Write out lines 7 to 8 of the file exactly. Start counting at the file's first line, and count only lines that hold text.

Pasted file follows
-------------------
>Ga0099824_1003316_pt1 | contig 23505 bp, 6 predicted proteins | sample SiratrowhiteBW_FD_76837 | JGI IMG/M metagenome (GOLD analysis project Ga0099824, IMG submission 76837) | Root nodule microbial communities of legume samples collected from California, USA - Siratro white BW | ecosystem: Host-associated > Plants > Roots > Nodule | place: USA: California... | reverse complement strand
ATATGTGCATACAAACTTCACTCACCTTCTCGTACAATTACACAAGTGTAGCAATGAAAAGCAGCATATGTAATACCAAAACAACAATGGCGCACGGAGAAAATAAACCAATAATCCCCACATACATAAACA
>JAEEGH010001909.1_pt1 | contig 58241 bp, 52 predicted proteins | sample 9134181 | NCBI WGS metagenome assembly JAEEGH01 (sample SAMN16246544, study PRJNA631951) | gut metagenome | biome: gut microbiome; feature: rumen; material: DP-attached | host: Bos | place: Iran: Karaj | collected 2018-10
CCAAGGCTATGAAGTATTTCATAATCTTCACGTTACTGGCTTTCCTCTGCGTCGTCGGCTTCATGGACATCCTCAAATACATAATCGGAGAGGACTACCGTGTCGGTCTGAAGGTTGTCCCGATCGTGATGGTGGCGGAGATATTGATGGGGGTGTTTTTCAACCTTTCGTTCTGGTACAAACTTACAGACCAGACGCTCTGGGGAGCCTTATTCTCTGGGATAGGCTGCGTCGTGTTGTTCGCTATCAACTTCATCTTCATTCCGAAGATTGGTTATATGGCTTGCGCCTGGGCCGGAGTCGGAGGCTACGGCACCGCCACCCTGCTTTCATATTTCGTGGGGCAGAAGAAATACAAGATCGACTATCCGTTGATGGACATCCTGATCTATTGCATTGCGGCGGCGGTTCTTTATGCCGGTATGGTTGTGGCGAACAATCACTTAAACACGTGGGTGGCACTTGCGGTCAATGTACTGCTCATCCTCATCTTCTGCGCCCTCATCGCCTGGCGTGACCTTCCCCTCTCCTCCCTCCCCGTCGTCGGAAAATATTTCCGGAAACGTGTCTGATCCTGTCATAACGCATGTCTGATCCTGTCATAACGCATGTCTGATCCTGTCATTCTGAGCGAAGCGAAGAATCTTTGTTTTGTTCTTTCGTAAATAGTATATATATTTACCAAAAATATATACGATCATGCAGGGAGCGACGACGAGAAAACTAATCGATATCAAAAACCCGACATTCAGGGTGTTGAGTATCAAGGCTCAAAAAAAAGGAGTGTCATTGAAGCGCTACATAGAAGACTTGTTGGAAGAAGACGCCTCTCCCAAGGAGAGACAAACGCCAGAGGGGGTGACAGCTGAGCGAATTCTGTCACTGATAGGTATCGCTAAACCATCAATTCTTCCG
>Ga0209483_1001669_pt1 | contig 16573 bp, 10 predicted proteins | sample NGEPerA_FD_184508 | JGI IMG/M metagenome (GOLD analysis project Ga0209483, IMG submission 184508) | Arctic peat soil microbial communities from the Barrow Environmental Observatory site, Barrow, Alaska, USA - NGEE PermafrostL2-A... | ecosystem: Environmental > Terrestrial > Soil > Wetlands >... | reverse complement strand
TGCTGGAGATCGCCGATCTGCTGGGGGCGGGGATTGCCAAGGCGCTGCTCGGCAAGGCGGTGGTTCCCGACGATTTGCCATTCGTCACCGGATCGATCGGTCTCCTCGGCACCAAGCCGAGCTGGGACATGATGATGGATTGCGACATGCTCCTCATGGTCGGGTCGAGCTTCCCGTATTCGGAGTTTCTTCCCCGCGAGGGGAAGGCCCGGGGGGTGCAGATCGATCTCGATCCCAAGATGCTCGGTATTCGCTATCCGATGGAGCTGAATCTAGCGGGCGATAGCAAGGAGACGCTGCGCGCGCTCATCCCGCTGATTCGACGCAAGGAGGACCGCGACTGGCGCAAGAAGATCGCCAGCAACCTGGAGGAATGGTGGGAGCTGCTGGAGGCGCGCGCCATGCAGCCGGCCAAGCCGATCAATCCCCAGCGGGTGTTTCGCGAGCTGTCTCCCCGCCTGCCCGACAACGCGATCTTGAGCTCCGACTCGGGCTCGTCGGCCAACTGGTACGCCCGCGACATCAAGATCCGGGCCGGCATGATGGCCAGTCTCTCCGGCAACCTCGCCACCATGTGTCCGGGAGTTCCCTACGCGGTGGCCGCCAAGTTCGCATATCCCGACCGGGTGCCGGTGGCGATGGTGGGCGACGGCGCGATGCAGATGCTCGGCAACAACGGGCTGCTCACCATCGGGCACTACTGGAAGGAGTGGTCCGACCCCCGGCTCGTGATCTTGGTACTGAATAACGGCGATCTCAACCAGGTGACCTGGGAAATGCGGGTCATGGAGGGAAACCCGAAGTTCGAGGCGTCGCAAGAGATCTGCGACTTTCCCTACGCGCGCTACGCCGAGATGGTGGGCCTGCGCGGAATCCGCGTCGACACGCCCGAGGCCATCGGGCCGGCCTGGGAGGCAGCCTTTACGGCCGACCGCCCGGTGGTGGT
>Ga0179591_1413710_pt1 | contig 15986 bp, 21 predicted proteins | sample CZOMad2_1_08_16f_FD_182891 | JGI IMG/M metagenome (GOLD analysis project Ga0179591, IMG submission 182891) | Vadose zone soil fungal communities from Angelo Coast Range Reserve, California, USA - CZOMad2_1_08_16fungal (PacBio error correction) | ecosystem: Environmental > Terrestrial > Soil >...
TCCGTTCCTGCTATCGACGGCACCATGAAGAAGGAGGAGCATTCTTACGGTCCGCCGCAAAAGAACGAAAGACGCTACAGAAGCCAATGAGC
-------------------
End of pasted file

>Ga0179591_1413710_pt1 | contig 15986 bp, 21 predicted proteins | sample CZOMad2_1_08_16f_FD_182891 | JGI IMG/M metagenome (GOLD analysis project Ga0179591, IMG submission 182891) | Vadose zone soil fungal communities from Angelo Coast Range Reserve, California, USA - CZOMad2_1_08_16fungal (PacBio error correction) | ecosystem: Environmental > Terrestrial > Soil >...
TCCGTTCCTGCTATCGACGGCACCATGAAGAAGGAGGAGCATTCTTACGGTCCGCCGCAAAAGAACGAAAGACGCTACAGAAGCCAATGAGC